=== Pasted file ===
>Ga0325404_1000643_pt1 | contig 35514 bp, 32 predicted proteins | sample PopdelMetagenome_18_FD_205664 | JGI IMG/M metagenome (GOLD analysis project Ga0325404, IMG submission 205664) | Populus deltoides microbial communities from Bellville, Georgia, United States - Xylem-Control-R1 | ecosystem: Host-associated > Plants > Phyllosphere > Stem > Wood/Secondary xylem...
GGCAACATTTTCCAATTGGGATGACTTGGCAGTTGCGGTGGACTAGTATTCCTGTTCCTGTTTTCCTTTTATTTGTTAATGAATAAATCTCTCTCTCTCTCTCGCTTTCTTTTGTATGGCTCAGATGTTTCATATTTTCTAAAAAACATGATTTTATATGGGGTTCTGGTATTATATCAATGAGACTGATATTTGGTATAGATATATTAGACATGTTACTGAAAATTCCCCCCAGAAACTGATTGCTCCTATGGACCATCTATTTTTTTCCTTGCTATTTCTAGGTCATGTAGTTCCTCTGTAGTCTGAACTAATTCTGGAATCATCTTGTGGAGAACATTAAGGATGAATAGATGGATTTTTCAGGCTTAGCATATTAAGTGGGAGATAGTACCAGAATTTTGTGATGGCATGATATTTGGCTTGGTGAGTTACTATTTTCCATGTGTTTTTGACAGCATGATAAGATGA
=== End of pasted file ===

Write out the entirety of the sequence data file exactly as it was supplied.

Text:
>Ga0325404_1000643_pt1 | contig 35514 bp, 32 predicted proteins | sample PopdelMetagenome_18_FD_205664 | JGI IMG/M metagenome (GOLD analysis project Ga0325404, IMG submission 205664) | Populus deltoides microbial communities from Bellville, Georgia, United States - Xylem-Control-R1 | ecosystem: Host-associated > Plants > Phyllosphere > Stem > Wood/Secondary xylem...
GGCAACATTTTCCAATTGGGATGACTTGGCAGTTGCGGTGGACTAGTATTCCTGTTCCTGTTTTCCTTTTATTTGTTAATGAATAAATCTCTCTCTCTCTCTCGCTTTCTTTTGTATGGCTCAGATGTTTCATATTTTCTAAAAAACATGATTTTATATGGGGTTCTGGTATTATATCAATGAGACTGATATTTGGTATAGATATATTAGACATGTTACTGAAAATTCCCCCCAGAAACTGATTGCTCCTATGGACCATCTATTTTTTTCCTTGCTATTTCTAGGTCATGTAGTTCCTCTGTAGTCTGAACTAATTCTGGAATCATCTTGTGGAGAACATTAAGGATGAATAGATGGATTTTTCAGGCTTAGCATATTAAGTGGGAGATAGTACCAGAATTTTGTGATGGCATGATATTTGGCTTGGTGAGTTACTATTTTCCATGTGTTTTTGACAGCATGATAAGATGA